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Sanderling

Calidris alba

Sanderlings are brownish-gray in spring. Their plumage lightens to grayish-white in winter. (Alicia Pimental)
Sanderlings are brownish-gray in spring. Their plumage lightens to grayish-white in winter. (Alicia Pimental)

The sanderling is a small, pale sandpiper with black legs and a straight black bill. It visits the Chesapeake Bay’s beaches and tidal flats from autumn through spring.

Appearance:

  • Small, stout body
  • Plumage is brownish-gray in spring and grayish-white in winter
  • White belly
  • Broad, white stripe bordered by black on the wings
  • Straight black bill
  • Black legs
  • Grows 7-8 inches with a wingspan of 14 inches

Habitat:

  • Lives on mud flats and sandy beaches
  • Small flocks dart along the water’s edge, quickly running away from incoming waves

Range:

  • Visits the Chesapeake Bay region in autumn, winter and spring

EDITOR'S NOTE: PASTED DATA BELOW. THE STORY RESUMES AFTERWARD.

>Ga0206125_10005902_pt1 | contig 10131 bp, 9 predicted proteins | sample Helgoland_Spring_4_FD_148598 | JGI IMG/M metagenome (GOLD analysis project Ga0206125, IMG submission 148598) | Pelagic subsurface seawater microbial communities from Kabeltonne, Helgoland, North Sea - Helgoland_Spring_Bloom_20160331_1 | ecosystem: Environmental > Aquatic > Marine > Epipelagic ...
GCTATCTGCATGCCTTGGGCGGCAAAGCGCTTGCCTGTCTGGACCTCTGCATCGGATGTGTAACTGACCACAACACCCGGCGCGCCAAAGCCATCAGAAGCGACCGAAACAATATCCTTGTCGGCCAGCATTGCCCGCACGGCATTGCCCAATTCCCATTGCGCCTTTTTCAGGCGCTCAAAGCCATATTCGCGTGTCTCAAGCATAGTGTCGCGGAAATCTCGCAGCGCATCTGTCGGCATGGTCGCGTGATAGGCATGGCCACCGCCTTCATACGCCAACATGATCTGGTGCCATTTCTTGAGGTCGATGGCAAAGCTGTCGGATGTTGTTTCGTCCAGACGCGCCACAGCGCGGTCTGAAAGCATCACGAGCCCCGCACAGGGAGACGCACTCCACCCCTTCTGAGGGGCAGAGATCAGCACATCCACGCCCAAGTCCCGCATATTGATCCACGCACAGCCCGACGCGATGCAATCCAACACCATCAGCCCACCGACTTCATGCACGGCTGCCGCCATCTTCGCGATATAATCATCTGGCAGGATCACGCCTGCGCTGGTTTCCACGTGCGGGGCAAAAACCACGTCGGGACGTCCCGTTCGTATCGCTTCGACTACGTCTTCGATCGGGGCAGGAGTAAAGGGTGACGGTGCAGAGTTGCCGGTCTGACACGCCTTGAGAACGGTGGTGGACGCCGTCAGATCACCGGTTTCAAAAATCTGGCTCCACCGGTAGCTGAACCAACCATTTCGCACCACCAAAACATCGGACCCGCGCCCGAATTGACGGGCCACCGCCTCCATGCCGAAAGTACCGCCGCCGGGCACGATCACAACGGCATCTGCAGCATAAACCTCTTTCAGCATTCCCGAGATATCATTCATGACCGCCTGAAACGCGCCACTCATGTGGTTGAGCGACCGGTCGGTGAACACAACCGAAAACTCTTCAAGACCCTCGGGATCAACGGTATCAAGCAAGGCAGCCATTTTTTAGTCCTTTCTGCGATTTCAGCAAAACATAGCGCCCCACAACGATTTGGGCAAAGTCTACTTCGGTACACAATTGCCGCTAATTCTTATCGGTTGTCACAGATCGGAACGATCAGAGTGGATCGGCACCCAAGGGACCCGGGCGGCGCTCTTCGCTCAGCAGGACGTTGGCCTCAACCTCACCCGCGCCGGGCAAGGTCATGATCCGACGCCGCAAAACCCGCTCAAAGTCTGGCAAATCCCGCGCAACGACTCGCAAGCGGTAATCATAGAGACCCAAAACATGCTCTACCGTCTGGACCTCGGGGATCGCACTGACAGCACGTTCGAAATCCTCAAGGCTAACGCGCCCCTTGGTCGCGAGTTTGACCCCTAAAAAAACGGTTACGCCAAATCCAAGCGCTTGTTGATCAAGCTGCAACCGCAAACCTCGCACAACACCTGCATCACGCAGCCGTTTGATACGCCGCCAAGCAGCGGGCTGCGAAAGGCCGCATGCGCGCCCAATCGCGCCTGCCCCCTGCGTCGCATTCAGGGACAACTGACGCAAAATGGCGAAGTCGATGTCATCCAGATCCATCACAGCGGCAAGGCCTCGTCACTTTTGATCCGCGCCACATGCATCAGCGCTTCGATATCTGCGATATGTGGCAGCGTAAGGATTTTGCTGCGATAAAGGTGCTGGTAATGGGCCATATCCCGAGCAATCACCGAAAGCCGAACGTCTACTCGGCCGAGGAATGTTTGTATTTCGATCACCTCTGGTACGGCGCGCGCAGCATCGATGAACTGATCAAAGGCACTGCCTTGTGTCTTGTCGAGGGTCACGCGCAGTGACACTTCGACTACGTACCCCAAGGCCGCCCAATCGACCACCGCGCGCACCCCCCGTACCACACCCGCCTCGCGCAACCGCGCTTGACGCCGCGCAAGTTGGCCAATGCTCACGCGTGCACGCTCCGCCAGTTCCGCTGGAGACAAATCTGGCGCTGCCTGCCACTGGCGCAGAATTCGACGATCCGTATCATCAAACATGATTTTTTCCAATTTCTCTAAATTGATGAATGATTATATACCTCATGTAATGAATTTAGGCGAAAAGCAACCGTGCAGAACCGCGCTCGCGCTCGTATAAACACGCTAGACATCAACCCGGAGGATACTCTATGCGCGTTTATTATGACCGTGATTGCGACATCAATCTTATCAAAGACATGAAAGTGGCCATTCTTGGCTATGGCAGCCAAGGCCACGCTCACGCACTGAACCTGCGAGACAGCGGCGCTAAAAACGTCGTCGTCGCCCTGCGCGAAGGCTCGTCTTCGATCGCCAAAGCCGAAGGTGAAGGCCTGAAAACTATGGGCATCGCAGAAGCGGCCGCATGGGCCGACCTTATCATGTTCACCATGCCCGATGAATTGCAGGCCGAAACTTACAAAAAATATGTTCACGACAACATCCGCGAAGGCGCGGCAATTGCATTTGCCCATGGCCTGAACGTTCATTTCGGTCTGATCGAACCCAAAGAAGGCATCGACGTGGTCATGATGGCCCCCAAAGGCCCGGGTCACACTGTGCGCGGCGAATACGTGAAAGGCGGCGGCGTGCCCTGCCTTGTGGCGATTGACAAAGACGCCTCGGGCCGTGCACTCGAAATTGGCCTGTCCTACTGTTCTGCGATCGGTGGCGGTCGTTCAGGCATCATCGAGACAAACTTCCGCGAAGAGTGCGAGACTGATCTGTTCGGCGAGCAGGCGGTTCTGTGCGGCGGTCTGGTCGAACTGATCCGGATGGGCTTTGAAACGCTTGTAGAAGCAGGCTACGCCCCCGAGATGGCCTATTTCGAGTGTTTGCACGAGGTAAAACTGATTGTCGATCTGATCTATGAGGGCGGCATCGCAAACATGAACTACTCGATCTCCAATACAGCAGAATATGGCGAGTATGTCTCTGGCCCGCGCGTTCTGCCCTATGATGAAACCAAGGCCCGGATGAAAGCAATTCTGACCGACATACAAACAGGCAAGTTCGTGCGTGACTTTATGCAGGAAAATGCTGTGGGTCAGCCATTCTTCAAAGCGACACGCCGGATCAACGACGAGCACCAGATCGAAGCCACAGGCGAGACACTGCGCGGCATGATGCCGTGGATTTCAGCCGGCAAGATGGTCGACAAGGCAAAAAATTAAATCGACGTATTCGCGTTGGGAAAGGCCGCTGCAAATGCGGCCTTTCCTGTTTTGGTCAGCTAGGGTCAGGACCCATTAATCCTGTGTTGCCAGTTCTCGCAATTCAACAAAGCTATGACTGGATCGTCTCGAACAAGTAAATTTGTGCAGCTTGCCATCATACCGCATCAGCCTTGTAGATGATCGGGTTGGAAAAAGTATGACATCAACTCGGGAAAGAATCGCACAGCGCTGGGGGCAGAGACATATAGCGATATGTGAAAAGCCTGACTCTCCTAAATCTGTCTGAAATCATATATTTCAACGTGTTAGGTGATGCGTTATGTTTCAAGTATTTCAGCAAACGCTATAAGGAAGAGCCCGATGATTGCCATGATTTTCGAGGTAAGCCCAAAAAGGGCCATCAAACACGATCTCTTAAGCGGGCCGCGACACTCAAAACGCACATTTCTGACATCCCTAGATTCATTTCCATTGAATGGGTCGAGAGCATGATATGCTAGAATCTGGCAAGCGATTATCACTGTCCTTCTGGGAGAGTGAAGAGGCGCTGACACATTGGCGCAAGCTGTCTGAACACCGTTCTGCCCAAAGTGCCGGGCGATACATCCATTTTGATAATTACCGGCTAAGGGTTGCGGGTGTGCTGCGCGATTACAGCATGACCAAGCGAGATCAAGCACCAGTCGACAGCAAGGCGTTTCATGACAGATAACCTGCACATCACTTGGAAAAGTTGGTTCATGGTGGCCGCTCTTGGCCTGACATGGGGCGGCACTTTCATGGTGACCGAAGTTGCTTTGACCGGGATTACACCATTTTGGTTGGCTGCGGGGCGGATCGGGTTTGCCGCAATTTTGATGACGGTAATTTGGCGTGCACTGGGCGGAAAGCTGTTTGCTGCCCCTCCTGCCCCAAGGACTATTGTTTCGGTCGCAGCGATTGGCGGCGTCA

• Most often seen in the lower portion of the Bay

Feeding:

  • Eats small, beach-dwelling animals such as bristle worms, amphipods, mollusks and crustaceans
  • Feeds at the water’s edge by probing the sand with its bill

Field Guide: Sanderling (Calidris alba) from Chesapeake Bay Program on Vimeo.

Predators:

  • Few predators outside of its breeding grounds

Flight:

  • Flies in flocks
  • White wing stripe is visible during flight
  • Quickly flies away if disturbed

Voice:

  • Usually silent, but may make a soft wick-wick sound

Reproduction and Life Cycle:

  • Does not nest and breed in the Bay region
  • Breeds on islands along the rocky coast of the high Arctic tundra
  • Once their chicks hatch, sanderlings migrate south through the Chesapeake Bay region for the winter
  • Can live for 13 years

Other Facts:

  • Sanderlings are one of the most widespread wintering shorebirds in the world. They can be found from Massachusetts to the tip of South America.
  • The only sandpiper that lacks a hind toe. This allows sanderlings to be strong runners.

Sources and Additional Information:


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